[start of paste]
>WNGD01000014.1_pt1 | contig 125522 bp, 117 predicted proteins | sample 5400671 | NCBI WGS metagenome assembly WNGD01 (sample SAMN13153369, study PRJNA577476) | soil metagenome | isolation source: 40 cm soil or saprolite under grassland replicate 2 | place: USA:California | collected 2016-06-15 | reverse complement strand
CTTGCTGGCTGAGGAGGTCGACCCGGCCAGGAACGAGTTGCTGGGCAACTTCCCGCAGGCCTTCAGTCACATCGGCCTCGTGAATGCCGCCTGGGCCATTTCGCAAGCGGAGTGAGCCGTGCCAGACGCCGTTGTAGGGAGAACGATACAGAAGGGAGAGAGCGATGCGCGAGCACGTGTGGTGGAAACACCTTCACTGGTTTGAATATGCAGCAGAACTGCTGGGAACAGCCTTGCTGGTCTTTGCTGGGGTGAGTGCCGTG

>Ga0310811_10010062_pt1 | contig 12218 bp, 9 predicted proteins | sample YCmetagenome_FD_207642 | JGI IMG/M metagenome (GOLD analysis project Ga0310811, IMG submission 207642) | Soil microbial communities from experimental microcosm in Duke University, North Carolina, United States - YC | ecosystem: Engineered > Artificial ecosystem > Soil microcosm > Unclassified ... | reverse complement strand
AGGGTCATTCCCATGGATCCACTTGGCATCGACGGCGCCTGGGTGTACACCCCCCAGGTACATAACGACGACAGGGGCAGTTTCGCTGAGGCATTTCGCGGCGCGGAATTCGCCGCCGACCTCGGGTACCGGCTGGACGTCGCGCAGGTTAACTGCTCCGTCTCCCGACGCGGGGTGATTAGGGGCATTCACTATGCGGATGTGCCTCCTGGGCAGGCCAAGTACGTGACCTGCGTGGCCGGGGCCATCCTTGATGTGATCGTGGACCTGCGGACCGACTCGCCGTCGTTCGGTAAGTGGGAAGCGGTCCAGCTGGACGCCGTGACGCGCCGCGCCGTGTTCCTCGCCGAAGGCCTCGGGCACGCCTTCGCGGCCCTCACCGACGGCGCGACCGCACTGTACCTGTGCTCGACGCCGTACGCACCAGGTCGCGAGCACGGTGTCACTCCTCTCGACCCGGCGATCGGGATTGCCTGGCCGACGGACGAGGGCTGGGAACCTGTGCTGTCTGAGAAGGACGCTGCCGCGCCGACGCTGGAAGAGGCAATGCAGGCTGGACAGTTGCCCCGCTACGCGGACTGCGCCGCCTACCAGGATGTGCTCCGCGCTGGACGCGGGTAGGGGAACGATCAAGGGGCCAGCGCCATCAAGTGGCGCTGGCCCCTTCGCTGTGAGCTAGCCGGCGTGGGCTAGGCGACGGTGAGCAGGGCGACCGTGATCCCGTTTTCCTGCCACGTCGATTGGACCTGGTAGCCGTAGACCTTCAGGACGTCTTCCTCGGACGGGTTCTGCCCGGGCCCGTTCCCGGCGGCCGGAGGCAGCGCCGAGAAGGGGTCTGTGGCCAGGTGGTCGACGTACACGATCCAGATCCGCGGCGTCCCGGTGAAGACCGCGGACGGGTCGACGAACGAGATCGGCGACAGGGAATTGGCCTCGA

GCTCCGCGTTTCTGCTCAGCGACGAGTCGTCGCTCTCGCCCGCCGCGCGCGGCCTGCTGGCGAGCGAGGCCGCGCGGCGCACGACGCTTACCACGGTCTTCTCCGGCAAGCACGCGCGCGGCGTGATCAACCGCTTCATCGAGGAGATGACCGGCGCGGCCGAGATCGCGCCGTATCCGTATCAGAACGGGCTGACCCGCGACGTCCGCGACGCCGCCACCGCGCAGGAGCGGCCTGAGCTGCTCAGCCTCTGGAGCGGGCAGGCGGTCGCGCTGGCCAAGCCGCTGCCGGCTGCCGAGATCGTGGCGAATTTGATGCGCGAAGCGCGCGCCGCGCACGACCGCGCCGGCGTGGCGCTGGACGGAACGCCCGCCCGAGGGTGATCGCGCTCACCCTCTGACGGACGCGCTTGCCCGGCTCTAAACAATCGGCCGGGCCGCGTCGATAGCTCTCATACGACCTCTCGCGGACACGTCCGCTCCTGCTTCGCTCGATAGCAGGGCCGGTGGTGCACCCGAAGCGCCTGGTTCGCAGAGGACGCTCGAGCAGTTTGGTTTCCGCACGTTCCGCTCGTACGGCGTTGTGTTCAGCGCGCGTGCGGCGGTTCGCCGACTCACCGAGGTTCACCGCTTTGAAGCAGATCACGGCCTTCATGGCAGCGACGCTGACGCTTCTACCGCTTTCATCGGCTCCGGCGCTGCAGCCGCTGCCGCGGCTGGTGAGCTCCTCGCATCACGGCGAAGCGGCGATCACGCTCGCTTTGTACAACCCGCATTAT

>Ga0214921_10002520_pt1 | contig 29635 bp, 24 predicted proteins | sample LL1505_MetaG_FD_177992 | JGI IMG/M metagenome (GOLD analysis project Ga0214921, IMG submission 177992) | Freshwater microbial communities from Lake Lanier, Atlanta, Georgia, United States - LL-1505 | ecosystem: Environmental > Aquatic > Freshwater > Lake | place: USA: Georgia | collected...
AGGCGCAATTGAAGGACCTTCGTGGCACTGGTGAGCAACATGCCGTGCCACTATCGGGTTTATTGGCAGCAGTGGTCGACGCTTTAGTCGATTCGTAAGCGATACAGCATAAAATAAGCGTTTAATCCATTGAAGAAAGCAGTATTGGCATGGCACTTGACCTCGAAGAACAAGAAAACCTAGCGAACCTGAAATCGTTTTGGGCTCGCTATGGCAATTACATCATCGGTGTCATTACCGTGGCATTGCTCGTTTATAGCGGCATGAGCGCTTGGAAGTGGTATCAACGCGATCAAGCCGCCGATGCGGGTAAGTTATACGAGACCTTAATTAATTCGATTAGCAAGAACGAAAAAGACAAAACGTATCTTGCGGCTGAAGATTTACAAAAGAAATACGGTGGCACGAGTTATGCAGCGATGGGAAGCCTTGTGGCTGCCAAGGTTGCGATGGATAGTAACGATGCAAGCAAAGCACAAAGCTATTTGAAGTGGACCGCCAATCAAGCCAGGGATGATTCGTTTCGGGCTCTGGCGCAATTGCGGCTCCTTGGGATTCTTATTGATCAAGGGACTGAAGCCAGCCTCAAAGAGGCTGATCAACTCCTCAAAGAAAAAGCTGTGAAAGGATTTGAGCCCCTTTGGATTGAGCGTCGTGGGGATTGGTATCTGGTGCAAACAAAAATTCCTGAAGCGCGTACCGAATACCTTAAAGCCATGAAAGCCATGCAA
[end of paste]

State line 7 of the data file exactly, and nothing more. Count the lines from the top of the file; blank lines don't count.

AGGCGCAATTGAAGGACCTTCGTGGCACTGGTGAGCAACATGCCGTGCCACTATCGGGTTTATTGGCAGCAGTGGTCGACGCTTTAGTCGATTCGTAAGCGATACAGCATAAAATAAGCGTTTAATCCATTGAAGAAAGCAGTATTGGCATGGCACTTGACCTCGAAGAACAAGAAAACCTAGCGAACCTGAAATCGTTTTGGGCTCGCTATGGCAATTACATCATCGGTGTCATTACCGTGGCATTGCTCGTTTATAGCGGCATGAGCGCTTGGAAGTGGTATCAACGCGATCAAGCCGCCGATGCGGGTAAGTTATACGAGACCTTAATTAATTCGATTAGCAAGAACGAAAAAGACAAAACGTATCTTGCGGCTGAAGATTTACAAAAGAAATACGGTGGCACGAGTTATGCAGCGATGGGAAGCCTTGTGGCTGCCAAGGTTGCGATGGATAGTAACGATGCAAGCAAAGCACAAAGCTATTTGAAGTGGACCGCCAATCAAGCCAGGGATGATTCGTTTCGGGCTCTGGCGCAATTGCGGCTCCTTGGGATTCTTATTGATCAAGGGACTGAAGCCAGCCTCAAAGAGGCTGATCAACTCCTCAAAGAAAAAGCTGTGAAAGGATTTGAGCCCCTTTGGATTGAGCGTCGTGGGGATTGGTATCTGGTGCAAACAAAAATTCCTGAAGCGCGTACCGAATACCTTAAAGCCATGAAAGCCATGCAA